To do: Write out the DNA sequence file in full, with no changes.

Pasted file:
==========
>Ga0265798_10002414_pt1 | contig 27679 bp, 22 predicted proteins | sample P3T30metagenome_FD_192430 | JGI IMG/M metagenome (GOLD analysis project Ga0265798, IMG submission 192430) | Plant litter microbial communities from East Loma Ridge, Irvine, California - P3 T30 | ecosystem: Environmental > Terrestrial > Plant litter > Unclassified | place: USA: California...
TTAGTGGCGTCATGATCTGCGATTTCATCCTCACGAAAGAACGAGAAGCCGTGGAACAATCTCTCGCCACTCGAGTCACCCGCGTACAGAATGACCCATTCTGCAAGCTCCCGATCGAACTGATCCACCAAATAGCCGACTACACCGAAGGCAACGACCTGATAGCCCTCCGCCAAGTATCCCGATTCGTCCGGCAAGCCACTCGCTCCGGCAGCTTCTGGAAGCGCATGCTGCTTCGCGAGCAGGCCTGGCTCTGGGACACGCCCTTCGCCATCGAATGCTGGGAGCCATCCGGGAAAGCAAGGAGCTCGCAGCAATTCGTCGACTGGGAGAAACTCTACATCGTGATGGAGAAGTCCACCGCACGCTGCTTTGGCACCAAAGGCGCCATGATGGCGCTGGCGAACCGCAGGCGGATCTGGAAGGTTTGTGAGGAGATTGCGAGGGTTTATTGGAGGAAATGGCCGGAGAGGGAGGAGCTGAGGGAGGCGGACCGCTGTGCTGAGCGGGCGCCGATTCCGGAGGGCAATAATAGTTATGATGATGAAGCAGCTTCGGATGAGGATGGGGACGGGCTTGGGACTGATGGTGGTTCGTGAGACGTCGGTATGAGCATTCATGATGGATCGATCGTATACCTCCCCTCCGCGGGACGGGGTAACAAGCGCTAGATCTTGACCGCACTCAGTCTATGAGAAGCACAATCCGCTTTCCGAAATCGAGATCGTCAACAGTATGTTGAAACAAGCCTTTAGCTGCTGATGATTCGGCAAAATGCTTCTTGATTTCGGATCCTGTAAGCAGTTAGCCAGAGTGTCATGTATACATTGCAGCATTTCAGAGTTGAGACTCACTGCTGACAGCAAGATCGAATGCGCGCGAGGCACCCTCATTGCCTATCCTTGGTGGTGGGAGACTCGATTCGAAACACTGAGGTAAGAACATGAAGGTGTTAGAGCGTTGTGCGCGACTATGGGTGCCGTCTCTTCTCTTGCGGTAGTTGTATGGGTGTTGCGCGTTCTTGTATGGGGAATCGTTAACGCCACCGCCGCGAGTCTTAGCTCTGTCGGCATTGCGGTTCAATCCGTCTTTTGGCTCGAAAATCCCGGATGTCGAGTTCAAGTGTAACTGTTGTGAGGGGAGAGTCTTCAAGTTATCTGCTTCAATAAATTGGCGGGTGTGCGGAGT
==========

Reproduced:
>Ga0265798_10002414_pt1 | contig 27679 bp, 22 predicted proteins | sample P3T30metagenome_FD_192430 | JGI IMG/M metagenome (GOLD analysis project Ga0265798, IMG submission 192430) | Plant litter microbial communities from East Loma Ridge, Irvine, California - P3 T30 | ecosystem: Environmental > Terrestrial > Plant litter > Unclassified | place: USA: California...
TTAGTGGCGTCATGATCTGCGATTTCATCCTCACGAAAGAACGAGAAGCCGTGGAACAATCTCTCGCCACTCGAGTCACCCGCGTACAGAATGACCCATTCTGCAAGCTCCCGATCGAACTGATCCACCAAATAGCCGACTACACCGAAGGCAACGACCTGATAGCCCTCCGCCAAGTATCCCGATTCGTCCGGCAAGCCACTCGCTCCGGCAGCTTCTGGAAGCGCATGCTGCTTCGCGAGCAGGCCTGGCTCTGGGACACGCCCTTCGCCATCGAATGCTGGGAGCCATCCGGGAAAGCAAGGAGCTCGCAGCAATTCGTCGACTGGGAGAAACTCTACATCGTGATGGAGAAGTCCACCGCACGCTGCTTTGGCACCAAAGGCGCCATGATGGCGCTGGCGAACCGCAGGCGGATCTGGAAGGTTTGTGAGGAGATTGCGAGGGTTTATTGGAGGAAATGGCCGGAGAGGGAGGAGCTGAGGGAGGCGGACCGCTGTGCTGAGCGGGCGCCGATTCCGGAGGGCAATAATAGTTATGATGATGAAGCAGCTTCGGATGAGGATGGGGACGGGCTTGGGACTGATGGTGGTTCGTGAGACGTCGGTATGAGCATTCATGATGGATCGATCGTATACCTCCCCTCCGCGGGACGGGGTAACAAGCGCTAGATCTTGACCGCACTCAGTCTATGAGAAGCACAATCCGCTTTCCGAAATCGAGATCGTCAACAGTATGTTGAAACAAGCCTTTAGCTGCTGATGATTCGGCAAAATGCTTCTTGATTTCGGATCCTGTAAGCAGTTAGCCAGAGTGTCATGTATACATTGCAGCATTTCAGAGTTGAGACTCACTGCTGACAGCAAGATCGAATGCGCGCGAGGCACCCTCATTGCCTATCCTTGGTGGTGGGAGACTCGATTCGAAACACTGAGGTAAGAACATGAAGGTGTTAGAGCGTTGTGCGCGACTATGGGTGCCGTCTCTTCTCTTGCGGTAGTTGTATGGGTGTTGCGCGTTCTTGTATGGGGAATCGTTAACGCCACCGCCGCGAGTCTTAGCTCTGTCGGCATTGCGGTTCAATCCGTCTTTTGGCTCGAAAATCCCGGATGTCGAGTTCAAGTGTAACTGTTGTGAGGGGAGAGTCTTCAAGTTATCTGCTTCAATAAATTGGCGGGTGTGCGGAGT